I returned two of them before I ordered a Rosewill SilentNight (same as Kingwin Stryker STR-500). I heard the new generations of Seasonic are almost always silent, but I'm happy with the SilentNight, too. Reply
  • stratum - Saturday, March 01, 2014 - link

    I got a fanless Seasonic PSU last month and the constant buzz was more annoying than a PSU with a fan. Waste of money when my main reason for getting it was negated. Reply
  • motas - Saturday, March 01, 2014 - link

    For my builds that rarely draw 250 W max, after how reliable the PSU is, the next thing I care most about is the noise. Not just dBA numbers but also how it sounds. You could look at the frequency spectrum and most of the sounds people would find more annoying would show a pattern. A fan putting out 30 dBA could sound "worse" than one at 35 dBA. Last I care about is efficiency. As long as the PSU can reliably provide the requested power then I'm good. I'm not runing servers or crypto miners at constant load 24/7. Reply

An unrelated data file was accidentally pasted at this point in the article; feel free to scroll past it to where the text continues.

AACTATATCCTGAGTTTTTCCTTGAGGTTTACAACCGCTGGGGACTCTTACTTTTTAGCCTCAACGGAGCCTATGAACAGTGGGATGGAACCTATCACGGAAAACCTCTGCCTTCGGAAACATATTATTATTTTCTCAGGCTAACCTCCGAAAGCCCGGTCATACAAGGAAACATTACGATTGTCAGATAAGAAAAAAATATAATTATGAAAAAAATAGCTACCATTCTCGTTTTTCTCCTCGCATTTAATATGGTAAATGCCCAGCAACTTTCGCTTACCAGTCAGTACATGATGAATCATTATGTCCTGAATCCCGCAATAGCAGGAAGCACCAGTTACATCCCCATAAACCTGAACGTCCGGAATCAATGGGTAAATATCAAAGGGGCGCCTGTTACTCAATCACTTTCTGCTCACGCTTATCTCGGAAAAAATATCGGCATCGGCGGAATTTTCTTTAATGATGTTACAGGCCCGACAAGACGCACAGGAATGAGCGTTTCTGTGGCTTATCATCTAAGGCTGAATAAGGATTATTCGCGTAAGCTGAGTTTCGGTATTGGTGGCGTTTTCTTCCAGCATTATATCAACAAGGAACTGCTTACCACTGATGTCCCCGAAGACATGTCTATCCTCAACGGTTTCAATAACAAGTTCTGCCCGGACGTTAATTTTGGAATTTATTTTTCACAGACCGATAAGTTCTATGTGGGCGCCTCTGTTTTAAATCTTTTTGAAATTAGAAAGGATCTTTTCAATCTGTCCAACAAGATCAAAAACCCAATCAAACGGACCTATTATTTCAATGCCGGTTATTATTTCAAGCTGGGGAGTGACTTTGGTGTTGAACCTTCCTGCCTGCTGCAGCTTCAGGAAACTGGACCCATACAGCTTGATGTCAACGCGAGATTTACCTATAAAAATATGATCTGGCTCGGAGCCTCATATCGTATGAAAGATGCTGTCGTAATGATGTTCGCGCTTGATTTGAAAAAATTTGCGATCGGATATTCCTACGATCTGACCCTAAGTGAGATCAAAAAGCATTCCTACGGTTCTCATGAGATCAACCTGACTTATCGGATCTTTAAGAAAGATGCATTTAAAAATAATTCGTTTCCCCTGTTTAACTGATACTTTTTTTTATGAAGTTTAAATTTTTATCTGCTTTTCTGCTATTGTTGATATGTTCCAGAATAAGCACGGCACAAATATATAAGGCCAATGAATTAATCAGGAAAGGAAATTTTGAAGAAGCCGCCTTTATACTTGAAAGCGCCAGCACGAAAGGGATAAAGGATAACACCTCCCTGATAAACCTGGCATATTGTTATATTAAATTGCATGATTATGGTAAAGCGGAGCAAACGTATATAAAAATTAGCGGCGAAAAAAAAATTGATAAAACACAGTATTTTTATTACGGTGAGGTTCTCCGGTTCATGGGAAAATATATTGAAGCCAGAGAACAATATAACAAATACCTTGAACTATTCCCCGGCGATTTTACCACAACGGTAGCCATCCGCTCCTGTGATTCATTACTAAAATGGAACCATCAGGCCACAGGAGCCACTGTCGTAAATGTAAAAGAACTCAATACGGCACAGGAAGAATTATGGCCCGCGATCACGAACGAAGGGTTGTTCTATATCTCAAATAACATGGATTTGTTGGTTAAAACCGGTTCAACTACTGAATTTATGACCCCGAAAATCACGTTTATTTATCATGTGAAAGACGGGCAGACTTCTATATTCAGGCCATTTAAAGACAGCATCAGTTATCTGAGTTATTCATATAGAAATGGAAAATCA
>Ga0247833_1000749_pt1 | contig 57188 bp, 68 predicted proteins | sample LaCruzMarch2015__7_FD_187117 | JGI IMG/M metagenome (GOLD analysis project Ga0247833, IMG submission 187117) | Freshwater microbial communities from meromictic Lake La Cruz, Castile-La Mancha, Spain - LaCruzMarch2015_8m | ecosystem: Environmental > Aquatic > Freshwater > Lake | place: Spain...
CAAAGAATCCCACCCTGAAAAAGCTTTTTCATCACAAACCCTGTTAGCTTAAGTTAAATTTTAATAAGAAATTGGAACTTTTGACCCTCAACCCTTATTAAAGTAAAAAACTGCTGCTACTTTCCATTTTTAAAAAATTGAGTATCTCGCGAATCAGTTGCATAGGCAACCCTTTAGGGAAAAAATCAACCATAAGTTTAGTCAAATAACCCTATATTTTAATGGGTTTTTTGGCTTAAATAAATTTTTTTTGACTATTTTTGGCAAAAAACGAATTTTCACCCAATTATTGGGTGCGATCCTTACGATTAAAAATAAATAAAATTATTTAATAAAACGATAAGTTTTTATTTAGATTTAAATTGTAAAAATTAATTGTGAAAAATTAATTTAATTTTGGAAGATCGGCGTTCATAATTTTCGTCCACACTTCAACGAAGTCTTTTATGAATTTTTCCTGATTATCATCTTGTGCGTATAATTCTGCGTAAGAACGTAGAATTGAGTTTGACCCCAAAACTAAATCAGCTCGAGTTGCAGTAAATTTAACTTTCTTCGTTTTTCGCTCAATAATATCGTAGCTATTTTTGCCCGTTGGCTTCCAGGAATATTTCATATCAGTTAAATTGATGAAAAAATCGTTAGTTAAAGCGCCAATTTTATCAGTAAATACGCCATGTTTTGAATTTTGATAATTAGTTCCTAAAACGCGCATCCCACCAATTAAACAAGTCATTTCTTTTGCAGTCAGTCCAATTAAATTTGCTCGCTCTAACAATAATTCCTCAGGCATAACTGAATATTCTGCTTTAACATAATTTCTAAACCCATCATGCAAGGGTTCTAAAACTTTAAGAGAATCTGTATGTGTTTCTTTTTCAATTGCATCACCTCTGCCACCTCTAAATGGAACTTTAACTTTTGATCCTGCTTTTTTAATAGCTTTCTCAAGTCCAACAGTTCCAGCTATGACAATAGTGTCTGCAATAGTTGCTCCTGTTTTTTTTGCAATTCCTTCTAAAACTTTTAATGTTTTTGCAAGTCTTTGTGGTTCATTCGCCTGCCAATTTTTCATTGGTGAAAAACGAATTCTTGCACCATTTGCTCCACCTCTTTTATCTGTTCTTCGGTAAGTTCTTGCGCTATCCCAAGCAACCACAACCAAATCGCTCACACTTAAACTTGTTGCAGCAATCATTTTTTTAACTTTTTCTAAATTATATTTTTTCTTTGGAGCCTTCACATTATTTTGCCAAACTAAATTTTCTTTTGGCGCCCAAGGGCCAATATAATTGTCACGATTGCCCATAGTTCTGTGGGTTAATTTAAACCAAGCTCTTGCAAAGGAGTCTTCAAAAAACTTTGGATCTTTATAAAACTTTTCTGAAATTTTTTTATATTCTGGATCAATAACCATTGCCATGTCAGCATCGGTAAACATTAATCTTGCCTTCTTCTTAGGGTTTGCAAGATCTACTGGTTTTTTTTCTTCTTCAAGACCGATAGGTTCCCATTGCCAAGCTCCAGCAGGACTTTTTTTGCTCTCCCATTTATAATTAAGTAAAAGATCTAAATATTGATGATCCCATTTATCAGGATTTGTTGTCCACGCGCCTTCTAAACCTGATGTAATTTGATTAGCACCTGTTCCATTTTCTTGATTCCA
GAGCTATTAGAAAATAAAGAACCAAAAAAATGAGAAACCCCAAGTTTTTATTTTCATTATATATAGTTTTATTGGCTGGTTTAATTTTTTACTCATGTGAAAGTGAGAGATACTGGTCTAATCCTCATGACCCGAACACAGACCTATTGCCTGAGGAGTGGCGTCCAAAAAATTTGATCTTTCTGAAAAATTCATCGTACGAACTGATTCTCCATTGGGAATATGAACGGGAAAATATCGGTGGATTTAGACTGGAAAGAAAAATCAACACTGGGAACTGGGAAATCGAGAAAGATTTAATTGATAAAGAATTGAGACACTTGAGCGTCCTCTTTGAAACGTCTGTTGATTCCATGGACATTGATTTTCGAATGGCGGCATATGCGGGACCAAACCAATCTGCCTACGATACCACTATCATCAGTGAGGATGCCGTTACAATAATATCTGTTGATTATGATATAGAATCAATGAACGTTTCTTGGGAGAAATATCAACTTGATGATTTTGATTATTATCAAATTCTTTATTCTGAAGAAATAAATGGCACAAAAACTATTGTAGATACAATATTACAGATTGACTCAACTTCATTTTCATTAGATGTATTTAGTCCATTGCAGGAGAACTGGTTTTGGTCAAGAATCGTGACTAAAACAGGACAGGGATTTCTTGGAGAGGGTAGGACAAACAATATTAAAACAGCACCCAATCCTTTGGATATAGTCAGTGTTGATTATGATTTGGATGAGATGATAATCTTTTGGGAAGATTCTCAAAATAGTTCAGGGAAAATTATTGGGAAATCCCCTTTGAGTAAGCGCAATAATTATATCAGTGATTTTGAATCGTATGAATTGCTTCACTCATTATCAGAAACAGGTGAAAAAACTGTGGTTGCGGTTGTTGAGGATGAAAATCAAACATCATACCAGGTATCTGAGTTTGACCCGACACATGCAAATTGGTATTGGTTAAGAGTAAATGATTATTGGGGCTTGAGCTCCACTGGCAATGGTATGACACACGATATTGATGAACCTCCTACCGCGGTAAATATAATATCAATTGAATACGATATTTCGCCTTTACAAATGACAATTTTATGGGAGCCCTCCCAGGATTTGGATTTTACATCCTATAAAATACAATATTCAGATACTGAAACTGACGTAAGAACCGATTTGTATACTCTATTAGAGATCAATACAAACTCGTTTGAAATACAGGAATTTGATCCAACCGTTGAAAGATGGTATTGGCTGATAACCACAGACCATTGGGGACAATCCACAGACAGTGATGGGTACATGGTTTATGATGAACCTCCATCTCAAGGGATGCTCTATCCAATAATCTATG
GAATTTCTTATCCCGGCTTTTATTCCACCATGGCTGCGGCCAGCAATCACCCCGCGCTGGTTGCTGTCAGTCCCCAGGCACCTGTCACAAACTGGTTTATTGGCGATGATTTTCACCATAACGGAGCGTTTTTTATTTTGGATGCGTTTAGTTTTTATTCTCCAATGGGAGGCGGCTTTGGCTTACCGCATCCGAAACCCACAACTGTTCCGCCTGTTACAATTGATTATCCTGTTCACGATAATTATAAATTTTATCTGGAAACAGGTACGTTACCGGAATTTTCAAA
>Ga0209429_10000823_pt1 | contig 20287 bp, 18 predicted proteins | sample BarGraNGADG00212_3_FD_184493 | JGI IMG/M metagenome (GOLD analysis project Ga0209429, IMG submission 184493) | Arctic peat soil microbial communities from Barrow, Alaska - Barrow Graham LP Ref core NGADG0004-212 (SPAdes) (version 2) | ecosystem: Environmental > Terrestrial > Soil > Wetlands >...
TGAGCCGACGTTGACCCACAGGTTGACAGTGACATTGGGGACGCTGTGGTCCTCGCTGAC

• E.Fyll - Saturday, March 01, 2014 - link

    "A" in "dB(A)" stands for "acoustic", i.e. it is within the part of the dB range that your ears can perceive. You are actually right that a fan rated at 30 dB(A) can actually sound worse than a fan rated at 35 dB(A), but that's because these readings/ratings are being taken inside anechoic chambers. It is possible that due to vibrations or simply because of the frequency the sound is emitted at (reflections, echo, etc), the first fan could actually sound worse than the second fan inside a real room; but the instruments would read that as well. We are doing noise testing inside a real room so that is as close to reality as it gets.